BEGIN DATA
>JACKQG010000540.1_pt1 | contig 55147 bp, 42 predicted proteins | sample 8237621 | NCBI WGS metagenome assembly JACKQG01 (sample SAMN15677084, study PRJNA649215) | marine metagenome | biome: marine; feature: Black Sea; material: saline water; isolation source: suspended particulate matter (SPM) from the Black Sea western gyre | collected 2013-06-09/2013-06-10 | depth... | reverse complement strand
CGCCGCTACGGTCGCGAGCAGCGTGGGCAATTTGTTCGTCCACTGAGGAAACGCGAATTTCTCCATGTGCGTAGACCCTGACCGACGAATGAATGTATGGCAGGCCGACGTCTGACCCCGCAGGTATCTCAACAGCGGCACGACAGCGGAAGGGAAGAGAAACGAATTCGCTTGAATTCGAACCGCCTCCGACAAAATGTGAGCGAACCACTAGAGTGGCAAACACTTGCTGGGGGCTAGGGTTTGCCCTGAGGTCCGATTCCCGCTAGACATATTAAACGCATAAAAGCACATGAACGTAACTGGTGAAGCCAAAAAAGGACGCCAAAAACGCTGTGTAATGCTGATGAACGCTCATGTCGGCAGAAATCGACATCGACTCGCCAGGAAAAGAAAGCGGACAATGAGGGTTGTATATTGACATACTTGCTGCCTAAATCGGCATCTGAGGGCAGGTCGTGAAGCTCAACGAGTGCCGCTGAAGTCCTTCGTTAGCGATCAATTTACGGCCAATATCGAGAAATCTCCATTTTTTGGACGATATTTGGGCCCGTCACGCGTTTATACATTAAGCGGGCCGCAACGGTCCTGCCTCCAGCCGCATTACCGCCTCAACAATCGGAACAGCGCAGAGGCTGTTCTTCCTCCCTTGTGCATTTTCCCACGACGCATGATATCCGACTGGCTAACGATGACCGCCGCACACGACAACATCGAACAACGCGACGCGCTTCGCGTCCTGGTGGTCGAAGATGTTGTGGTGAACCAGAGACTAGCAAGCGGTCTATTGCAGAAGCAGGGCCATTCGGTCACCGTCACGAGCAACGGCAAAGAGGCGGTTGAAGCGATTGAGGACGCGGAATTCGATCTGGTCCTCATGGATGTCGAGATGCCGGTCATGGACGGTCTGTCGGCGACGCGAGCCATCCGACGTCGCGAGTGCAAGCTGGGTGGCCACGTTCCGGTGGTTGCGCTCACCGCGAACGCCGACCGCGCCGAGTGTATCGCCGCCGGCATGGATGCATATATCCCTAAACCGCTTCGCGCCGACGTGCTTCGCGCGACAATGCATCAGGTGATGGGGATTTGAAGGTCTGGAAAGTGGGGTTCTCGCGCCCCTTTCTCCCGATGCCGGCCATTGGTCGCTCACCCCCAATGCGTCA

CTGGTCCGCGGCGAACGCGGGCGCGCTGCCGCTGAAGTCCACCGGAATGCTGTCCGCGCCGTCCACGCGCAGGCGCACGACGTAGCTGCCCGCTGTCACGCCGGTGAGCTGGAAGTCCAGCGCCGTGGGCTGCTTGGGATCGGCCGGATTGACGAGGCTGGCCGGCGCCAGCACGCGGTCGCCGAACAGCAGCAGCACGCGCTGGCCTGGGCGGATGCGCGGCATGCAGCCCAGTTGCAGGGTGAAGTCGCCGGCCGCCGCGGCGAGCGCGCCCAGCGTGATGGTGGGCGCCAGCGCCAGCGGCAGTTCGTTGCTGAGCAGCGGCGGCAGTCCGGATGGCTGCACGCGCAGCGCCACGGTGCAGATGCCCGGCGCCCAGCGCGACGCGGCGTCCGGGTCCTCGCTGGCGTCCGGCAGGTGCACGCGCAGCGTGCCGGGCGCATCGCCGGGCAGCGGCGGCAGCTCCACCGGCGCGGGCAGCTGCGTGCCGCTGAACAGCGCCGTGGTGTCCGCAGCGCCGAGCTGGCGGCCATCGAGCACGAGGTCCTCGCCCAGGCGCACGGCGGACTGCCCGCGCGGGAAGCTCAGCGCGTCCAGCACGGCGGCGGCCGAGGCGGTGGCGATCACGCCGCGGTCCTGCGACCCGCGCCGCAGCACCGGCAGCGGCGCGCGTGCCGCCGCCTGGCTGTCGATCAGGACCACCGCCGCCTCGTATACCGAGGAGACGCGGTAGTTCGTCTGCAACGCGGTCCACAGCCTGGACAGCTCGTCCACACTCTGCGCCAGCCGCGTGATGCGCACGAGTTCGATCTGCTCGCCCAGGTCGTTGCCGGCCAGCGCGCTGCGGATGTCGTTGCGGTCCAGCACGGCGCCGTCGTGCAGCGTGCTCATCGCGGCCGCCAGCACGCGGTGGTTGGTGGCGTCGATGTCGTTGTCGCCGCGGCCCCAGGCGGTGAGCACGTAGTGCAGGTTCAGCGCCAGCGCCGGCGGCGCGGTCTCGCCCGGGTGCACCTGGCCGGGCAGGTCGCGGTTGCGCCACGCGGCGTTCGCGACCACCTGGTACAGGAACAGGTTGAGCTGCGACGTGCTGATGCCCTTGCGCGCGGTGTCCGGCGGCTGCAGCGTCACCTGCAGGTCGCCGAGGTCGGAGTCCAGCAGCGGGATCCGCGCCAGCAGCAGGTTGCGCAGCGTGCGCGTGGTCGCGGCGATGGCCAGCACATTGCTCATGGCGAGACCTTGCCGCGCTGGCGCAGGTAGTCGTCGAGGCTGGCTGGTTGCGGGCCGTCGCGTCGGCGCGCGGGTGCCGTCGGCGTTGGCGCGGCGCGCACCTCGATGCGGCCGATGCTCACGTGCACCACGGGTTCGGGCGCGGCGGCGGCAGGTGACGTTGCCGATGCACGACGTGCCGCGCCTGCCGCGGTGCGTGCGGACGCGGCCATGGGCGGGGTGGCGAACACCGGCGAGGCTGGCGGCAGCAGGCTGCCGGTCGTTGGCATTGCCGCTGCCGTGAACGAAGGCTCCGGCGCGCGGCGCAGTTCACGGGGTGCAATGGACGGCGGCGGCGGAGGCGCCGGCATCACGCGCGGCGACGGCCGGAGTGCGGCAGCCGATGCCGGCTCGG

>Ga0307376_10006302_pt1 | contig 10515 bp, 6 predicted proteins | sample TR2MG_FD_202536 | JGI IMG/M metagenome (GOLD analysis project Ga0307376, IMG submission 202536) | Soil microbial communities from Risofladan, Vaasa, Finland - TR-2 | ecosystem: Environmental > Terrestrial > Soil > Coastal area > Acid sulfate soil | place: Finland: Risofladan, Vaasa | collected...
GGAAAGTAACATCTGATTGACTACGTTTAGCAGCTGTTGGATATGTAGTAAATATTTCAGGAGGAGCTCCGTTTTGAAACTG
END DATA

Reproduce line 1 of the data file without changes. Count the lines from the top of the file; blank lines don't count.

>JACKQG010000540.1_pt1 | contig 55147 bp, 42 predicted proteins | sample 8237621 | NCBI WGS metagenome assembly JACKQG01 (sample SAMN15677084, study PRJNA649215) | marine metagenome | biome: marine; feature: Black Sea; material: saline water; isolation source: suspended particulate matter (SPM) from the Black Sea western gyre | collected 2013-06-09/2013-06-10 | depth... | reverse complement strand